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Handling unique constraint violations by Hibernate

March 11, 2011

A particular table in our system is a M:M link table between Bonds and Payments, imaginatively named BOND_PAYMENTS; and to make the Java devs’ jobs easier it has a surrogate key, BOND_PAYMENT_ID. Its structure, therefore, is basically:

BOND_PAYMENTS
  (BOND_PAYMENT_ID,
   BOND_NUMBER,
   PAYMENT_ID)

This is a very simple design, quite common in relational database designs. There is a Primary key constraint on BOND_PAYMENT_ID, and we’ve also added a Unique constraint on (BOND_NUMBER, PAYMENT_ID) since it makes no sense to have more than one link between a Bond and a Payment.

The application allows a user to view all the Payments linked to a particular Bond; and it allows them to create new links, and delete existing links. Once they’ve made all their desired changes on the page, they hit “Save”, and Hibernate does its magic to run the required SQL on the database. Unfortunately, this was failing with ORA-00001: unique constraint violated.

Now, the way this page works is that it compares the old set of payments for the bond with the new target set, and Hibernate works out which records need to be deleted, which need to be inserted, and leaves the rest untouched. Unfortunately, in its infinite wisdom it does the INSERTs first, then it does the DELETEs. Apparently this order can’t be changed.

This is the cause of the unique constraint violation – if the user deletes a link to a payment, then changes their mind and re-inserts a link to the same payment, Hibernate quite happily tries to insert it then delete it. Since these inserts/deletes are running as separate SQL statements, Oracle validates the constraint immediately on the first insert.

We had only a few options:

  1. Make the constraint deferrable
  2. Remove the unique constraint

Option 2 was not very palatable, because the constraint provides excellent protection from nasty application bugs that might allow inconsistent data to be saved. We went with option 1.

ALTER TABLE bond_payments ADD
  CONSTRAINT bond_payment_uk UNIQUE (bond_number, payment_id)
  DEFERRABLE INITIALLY DEFERRED;

This solved it – and no changes required to the application. If a bug in the application were to cause it to try to insert a duplicate row, it will fail with ORA-02091 (transaction rolled back) and ORA-00001 (unique constraint violated) when the session COMMITs.

The only downside is that the index created to police this constraint is now a non-unique index, so may be somewhat less efficient for queries. We decided this is not as great a detriment for this particular case.

If you know of any other options that we should have considered, let me know :)

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From → SQL

7 Comments
  1. I’ll get it out of my system first, but I hate that ‘surrogate key for the sake of it’.

    The warnings I’d have about the deferrable constraints are
    1. Make sure the application ‘understands’ the exception on commit. Commits tend not to raise exceptions, so they may not be tested for.
    2. There are known bugs with deferrable constraints.

    http://www.pythian.com/news/9881/deferrable-constraints-in-oracle-11gr2-may-lead-to-logically-corrupted-data/

    3. You do introduce, through briefly, a situation where there are two rows in the table for a given BOND_NUMBER and PAYMENT_ID. It should only be visible for that session, but if anything does join to it expecting it to be unique then they might get an odd surprise.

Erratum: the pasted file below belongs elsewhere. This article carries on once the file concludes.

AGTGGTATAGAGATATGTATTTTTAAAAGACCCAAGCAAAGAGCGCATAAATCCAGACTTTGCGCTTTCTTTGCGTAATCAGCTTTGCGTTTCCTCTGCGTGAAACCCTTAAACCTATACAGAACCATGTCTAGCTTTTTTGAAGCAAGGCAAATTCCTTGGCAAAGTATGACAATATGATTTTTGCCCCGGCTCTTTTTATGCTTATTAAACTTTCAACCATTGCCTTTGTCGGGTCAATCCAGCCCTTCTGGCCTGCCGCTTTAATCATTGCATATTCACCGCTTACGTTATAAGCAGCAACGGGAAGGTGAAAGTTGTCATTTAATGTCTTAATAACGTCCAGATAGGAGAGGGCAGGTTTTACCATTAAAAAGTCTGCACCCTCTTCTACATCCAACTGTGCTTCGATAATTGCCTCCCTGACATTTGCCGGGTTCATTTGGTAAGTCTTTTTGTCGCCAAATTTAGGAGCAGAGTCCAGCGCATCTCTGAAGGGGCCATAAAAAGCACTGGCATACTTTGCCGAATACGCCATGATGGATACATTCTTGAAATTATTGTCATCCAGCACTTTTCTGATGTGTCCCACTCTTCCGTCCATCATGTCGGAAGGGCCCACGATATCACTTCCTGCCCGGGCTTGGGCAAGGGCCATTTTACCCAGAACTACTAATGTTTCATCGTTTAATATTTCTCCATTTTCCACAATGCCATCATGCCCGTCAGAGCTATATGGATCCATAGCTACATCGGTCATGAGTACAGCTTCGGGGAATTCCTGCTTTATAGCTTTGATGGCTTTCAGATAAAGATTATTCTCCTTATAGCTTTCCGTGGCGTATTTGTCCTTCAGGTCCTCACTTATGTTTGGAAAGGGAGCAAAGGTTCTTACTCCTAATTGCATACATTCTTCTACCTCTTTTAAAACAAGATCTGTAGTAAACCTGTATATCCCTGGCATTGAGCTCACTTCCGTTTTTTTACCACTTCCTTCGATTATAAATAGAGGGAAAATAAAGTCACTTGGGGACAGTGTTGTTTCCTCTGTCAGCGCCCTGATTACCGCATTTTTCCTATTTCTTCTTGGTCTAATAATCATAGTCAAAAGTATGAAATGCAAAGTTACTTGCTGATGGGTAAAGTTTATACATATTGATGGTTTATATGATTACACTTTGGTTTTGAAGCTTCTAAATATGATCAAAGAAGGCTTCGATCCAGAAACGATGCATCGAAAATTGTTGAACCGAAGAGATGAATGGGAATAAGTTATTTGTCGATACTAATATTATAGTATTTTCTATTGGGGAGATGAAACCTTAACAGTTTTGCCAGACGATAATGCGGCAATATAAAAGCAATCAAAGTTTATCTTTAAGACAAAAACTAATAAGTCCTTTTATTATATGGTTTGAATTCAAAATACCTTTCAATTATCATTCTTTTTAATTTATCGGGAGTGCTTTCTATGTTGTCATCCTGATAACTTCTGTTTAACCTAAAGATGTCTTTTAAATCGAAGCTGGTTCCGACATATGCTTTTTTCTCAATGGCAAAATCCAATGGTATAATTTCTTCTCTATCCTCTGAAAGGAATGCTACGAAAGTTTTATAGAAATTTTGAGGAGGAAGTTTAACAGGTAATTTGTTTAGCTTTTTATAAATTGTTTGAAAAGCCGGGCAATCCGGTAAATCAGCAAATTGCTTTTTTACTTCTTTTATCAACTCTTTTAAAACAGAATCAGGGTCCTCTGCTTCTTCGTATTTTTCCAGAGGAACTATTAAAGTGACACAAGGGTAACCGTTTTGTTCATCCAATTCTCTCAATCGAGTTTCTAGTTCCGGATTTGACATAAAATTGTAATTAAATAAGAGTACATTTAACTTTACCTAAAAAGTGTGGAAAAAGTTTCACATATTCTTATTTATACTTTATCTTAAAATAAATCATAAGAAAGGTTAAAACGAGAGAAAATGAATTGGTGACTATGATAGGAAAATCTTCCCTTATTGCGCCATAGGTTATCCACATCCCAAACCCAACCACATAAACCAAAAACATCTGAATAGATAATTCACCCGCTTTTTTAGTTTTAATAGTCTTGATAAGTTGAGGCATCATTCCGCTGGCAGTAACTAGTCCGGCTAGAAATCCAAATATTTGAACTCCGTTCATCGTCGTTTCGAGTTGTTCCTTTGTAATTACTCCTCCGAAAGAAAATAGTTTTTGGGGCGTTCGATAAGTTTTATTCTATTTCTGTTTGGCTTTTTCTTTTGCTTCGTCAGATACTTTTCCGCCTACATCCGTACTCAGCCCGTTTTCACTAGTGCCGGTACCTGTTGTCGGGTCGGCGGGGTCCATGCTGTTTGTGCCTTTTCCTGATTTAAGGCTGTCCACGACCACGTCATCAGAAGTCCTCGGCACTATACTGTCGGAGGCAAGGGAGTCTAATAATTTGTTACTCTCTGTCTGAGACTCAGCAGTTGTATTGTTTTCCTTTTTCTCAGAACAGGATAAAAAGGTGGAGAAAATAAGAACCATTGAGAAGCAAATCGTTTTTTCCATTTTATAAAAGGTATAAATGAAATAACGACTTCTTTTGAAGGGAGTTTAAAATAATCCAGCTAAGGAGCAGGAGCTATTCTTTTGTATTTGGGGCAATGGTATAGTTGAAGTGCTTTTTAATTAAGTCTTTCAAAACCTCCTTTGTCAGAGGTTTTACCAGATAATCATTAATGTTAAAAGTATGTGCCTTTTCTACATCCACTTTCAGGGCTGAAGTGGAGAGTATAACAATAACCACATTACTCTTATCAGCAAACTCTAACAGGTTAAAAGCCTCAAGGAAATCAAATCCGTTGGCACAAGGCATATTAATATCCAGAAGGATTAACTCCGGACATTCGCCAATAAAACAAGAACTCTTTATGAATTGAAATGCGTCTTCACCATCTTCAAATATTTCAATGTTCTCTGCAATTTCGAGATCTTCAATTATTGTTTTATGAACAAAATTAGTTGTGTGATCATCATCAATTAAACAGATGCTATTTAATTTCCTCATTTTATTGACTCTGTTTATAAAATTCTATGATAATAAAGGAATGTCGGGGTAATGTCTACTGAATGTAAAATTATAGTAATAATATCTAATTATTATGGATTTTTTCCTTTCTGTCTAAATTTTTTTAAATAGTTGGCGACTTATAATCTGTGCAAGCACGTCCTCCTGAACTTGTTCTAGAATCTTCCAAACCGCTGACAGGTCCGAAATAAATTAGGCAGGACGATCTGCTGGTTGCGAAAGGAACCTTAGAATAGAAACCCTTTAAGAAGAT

I don’t have any suggestions or solutions (other than not to use Hibernate), but in your position I would throw it on StackOverflow for the weekend.

    • Oooh, thanks for that Gary! I checked and on our 11.2.0.1.0 instance the same bug still exists. Pretty ugly. I don’t think it will affect us though because we’re only doing inserts and deletes, no updates; and the chances of two sessions hitting the same rows at the same time is extremely low.

      At least having the constraint is a bit better than having no constraint :)

      I’ll raise the exception-handling issue with the developers and hopefully it gets tested. They already know about the visibility issue, but the way they’re using Hibernate means that the commit always occurs immediately after the delete so the extra rows should never be visible.

    • Oh, regarding the surrogate key thing (I knew I should have removed it from the post, it wasn’t really relevant) – I simplified the table design quite a bit – they added the surrogate key because the unique constraint is actually over three columns, and it was making a fair amount of code more complicated than they were comfortable with. We haven’t used surrogate keys everywhere, thankfully :)

  2. Found the other issue I was looking for, and it was for deferred foreign key constraints, so shouldn’t have an impact.

    http://antognini.ch/2010/01/join-elimination/

  3. I’ve added a link to an interesting discussion about Hibernate’s insert-then-delete behaviour: https://forum.hibernate.org/viewtopic.php?t=934483

  4. Suppose that the user entered 10 payments and 2 of them only are duplicated, then the 10 payments are rolled back, which will make the user complain where are my work (about the correct 8 payments)

    • Well, the nature of an atomic transaction means that we always want the user’s work to either all be committed successfully, or none. If we commit the 8 payment links but miss 2 of them, you would introduce a data integrity issue.

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